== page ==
Last week in my post “Nosey Park-er“, I was sat in the botanical gardens writing about the perks of parks. It was a good old-fashioned ramble, giving an intro about whether parks in cities (which are very pleasant for a short wander) were as good for city ecology as they seem on the face of it. Well sadly this week I’ve been driven indoors to write (though I’ve still been out and about walking), due to the fickle nature of English weather. Over the course of the past 3 days the temperature seems to have plummeted from T-shirt weather all the way down to “chilly” (referring back to The emperor’s old clothes, I’m currently wearing a base-layer, thin mid-layer, and lightweight water/wind-proof jacket for walking around). I suppose this may herald a new blog post about the additional clothes/equipment I’ll take walking with me as we head into winter… but that’s for another time.
Today, I’m going to actually talk about what I said I would talk about last time: Ecosystem services.
What’s an ecosystem service?
Ecosystem services are a way to give a value to the different habitats which exist, and allow you to look at a particular patch of land, and see what benefits that patch of land is providing for humans directly, and for natural process which we need, as well as how much money that service may be worth (or equivalent to).
There are 3 main groups of ecosystem service (well, 4, but “supporting services” is a very wooly classification, so I’ll miss it out here);
- “Provisioning services” – Resources we can take directly from the habitat, such as fish, or wood, or water.
- “Cultural services” – Things like the benefit of spending time out in nature (this is where the walking side of things fits in), inspiration for art, and more obvious benefits, such as tourism.
- “Regulatory” – Passive services, such as plants providing oxygen, or wetlands providing flood protection.
Why are ecosystem services useful?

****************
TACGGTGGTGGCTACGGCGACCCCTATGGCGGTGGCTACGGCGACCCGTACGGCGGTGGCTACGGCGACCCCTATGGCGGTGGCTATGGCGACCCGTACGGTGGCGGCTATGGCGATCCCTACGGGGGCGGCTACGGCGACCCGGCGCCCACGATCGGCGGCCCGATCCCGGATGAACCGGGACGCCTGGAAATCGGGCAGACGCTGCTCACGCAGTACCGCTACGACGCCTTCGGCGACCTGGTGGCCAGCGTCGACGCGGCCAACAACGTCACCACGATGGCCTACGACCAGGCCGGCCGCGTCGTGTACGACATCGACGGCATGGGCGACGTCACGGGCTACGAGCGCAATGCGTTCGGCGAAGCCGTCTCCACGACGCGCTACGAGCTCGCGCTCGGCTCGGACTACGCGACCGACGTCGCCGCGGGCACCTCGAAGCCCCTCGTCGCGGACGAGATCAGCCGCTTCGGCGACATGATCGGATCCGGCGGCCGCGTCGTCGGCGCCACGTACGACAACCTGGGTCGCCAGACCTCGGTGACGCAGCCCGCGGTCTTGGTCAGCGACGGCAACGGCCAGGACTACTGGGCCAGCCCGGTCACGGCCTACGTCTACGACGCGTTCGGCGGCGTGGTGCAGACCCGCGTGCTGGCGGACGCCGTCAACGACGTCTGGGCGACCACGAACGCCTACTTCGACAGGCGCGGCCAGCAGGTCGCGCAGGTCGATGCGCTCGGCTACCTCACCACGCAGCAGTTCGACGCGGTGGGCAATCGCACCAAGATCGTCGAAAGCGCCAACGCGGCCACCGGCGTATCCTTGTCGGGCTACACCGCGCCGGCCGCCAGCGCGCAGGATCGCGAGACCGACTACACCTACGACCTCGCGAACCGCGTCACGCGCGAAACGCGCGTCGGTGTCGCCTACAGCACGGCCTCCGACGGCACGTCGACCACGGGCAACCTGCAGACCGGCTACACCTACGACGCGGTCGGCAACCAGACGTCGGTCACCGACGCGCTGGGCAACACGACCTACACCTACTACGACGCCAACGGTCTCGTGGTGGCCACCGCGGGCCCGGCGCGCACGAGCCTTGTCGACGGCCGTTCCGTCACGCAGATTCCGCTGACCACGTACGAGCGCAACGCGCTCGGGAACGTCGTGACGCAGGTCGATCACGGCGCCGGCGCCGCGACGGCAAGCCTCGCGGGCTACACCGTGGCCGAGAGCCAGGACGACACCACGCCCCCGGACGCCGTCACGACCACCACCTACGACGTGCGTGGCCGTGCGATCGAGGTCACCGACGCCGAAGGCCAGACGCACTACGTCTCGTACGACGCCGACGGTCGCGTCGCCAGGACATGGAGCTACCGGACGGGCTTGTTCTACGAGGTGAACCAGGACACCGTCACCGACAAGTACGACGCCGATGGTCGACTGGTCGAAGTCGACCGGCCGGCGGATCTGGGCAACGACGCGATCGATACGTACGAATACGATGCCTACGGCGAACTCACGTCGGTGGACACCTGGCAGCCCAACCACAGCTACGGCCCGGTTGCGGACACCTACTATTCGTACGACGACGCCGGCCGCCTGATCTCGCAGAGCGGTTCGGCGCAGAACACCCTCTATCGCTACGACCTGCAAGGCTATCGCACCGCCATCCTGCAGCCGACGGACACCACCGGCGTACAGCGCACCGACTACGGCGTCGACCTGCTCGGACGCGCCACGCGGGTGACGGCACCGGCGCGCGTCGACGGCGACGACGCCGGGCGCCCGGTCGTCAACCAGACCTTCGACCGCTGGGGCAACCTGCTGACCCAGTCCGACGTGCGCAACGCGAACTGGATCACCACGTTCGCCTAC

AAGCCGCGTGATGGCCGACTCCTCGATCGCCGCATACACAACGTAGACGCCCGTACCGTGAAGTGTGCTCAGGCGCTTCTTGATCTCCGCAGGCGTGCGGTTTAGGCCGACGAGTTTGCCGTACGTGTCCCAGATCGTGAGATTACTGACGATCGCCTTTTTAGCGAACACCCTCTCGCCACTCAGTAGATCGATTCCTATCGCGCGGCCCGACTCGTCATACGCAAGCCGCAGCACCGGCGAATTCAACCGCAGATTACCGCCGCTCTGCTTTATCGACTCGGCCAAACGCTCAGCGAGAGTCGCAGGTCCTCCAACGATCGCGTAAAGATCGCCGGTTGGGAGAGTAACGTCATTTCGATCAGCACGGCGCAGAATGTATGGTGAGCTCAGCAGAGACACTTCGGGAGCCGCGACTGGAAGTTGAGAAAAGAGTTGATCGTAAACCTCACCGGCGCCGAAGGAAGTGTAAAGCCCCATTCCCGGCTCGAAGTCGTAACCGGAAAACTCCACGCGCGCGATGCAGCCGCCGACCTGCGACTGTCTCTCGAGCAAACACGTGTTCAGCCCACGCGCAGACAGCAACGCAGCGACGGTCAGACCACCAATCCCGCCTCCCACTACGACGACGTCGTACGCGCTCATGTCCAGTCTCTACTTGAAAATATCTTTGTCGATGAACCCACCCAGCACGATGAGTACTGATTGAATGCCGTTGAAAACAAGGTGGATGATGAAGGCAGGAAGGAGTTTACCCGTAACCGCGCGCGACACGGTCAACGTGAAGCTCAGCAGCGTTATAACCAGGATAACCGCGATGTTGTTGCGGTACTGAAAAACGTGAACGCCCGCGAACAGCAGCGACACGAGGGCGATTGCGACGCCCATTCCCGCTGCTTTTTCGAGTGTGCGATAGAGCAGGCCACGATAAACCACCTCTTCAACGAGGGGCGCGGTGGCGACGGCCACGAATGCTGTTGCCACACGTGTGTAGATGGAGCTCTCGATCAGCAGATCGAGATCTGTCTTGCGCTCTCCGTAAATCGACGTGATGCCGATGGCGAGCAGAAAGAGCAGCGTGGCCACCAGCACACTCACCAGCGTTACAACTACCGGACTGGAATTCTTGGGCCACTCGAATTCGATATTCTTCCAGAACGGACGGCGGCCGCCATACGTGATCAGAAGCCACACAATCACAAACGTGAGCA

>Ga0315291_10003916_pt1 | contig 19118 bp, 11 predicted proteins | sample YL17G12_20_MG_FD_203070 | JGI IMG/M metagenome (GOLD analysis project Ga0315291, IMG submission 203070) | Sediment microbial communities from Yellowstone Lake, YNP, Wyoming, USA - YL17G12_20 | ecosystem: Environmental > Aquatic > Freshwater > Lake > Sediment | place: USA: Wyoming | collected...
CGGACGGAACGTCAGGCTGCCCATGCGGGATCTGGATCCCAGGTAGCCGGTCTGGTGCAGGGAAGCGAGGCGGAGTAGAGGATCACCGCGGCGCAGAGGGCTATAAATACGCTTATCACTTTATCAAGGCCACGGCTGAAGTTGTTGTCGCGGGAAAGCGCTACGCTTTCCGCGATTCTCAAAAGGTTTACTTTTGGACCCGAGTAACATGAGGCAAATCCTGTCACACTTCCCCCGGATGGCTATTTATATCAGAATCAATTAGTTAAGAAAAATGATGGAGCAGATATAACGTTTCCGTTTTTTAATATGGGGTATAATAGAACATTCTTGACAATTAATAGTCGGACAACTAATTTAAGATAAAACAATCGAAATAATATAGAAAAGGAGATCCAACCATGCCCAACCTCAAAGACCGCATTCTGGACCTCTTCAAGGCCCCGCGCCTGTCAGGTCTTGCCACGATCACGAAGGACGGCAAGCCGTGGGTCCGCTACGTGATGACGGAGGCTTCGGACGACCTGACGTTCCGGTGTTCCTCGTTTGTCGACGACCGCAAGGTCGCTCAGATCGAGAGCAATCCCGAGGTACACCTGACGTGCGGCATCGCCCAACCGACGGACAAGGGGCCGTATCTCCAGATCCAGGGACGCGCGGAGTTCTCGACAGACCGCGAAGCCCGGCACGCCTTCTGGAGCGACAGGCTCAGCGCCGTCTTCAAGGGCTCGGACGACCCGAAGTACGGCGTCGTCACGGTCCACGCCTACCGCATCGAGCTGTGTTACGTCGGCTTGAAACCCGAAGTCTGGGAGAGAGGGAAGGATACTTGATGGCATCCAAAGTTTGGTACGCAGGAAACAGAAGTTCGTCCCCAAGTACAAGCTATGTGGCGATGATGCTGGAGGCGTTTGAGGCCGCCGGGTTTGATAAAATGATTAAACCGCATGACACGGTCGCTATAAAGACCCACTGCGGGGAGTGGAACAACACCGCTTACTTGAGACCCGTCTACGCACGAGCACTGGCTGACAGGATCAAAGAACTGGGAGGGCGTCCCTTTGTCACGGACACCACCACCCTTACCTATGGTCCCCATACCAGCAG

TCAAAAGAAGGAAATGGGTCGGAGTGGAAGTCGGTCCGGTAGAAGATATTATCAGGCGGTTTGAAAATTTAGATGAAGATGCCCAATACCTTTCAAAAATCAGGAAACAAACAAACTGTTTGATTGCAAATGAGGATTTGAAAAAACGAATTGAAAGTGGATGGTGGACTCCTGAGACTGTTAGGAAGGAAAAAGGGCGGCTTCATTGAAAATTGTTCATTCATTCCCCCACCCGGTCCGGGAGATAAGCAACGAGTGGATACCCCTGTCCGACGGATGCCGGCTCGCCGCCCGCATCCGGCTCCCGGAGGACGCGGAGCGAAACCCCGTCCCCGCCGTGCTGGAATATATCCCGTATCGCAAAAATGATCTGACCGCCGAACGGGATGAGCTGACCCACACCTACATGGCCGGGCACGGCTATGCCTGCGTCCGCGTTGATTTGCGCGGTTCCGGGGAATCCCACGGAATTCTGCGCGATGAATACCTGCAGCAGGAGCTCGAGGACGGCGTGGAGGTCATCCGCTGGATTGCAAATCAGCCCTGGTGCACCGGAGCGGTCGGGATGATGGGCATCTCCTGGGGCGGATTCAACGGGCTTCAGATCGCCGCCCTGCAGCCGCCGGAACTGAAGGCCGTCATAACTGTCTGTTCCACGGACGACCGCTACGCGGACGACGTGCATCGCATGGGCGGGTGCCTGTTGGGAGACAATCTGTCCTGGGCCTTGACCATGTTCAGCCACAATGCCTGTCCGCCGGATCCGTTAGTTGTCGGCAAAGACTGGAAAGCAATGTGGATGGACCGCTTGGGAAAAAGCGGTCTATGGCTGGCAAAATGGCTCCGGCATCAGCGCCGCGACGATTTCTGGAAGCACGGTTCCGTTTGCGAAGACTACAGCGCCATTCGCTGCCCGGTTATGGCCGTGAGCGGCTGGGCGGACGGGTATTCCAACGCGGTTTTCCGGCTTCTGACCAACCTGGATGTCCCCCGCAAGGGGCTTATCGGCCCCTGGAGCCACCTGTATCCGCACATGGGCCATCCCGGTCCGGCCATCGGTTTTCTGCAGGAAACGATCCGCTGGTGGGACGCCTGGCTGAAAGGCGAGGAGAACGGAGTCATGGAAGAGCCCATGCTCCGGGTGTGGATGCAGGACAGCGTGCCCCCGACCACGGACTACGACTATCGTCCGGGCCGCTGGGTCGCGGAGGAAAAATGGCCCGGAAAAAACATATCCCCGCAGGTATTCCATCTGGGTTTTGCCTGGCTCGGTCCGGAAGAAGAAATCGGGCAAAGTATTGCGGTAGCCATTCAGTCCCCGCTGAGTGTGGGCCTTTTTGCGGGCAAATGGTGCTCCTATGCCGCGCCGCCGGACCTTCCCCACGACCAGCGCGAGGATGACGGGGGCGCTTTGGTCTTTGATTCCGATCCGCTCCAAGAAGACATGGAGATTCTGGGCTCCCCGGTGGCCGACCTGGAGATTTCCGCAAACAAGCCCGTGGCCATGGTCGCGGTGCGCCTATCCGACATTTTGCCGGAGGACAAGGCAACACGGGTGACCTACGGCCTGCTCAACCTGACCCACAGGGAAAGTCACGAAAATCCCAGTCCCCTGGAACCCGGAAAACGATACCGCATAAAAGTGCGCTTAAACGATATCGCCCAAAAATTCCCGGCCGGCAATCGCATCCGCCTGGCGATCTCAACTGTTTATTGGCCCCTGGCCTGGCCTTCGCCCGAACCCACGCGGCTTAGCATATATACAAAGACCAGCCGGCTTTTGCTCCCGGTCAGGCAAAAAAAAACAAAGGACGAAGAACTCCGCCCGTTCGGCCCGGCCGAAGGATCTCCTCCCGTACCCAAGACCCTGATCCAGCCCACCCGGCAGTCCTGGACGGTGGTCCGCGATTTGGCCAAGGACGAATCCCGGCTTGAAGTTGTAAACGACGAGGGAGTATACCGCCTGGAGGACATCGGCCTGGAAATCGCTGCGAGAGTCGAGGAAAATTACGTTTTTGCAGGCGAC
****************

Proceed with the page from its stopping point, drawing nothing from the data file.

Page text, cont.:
Of course, those three groups of services have been provided by ecosystems since life began. However, in today’s economically driven world those ecosystems often don’t provide “money” directly. As they don’t have a value (in terms of money) this could mean that they would be seen as worthless from a purely economic point of view. The “ecosystem services” approach is a way to try to assign a value to those ecosystems, so that they aren’t just seen as “land”, but their structure, position, and passive benefits are all taken into account. This allows more integrated decision making when it comes to activities which might impact the natural environment. This means that when new policies or developments are being produced, their overall impact on “human wellbeing” can be calculated.
“That sounds wonderful” I hear you shout, “with ecosystem services we can slap a value on the ecosystem, and then we can see the costs and benefits of developing a site”.
Well yes and no.
There are a few issues with the ecosystem service approach which can get forgotten. There is an awful lot of uncertainty about the interactions between different ecosystems, processes within a single ecosystem, and the interactions those ecosystems have with humans. The obvious examples of these at the moment are pesticide interactions with pollinators, and the badger TB situation. I won’t go into them here, but both issues basically stem from the fact that there is uncertainty about how the ecological stuff affects and is affected by the human stuff. What are pollinators and badgers worth, compared with pest free crops and TB free cows? What services do they provide? Are the pesticides/badgers even affecting the pollinators/cows at all? And there’s much more uncertainty beneath those obvious questions.
There are also a few processes which are invaluable, such as oxygen production. What about large scale tree felling in rainforests? That can lead to changes in the local climate, and potentially even have wider global climate effects. What is the climate worth? Ecosystem services also only take into account the value of ecosystems to humans. Is there a fundamental value in the existence of an ecosystem?
That was a ridiculous number of semi-rhetorical questions, but I think it highlights nicely how the ecosystem services approach is a work in progress. Yes it has drawbacks and issues, but at the very least the approach highlights the fact that ecosystems are worth something. They aren’t just something to be concreted over, but something which has value, and can’t be ignored.
If you would like to know more about ecosystem services, there’s a ton of information at DEFRA. At some stage in the future I may try applying an ecosystem services approach to the botanical gardens in Sheffield, to see what services an urban park provides.
I hope you’ve enjoyed this post. Feel free to leave a comment below, and I hope I’ll see you (not literally) next time.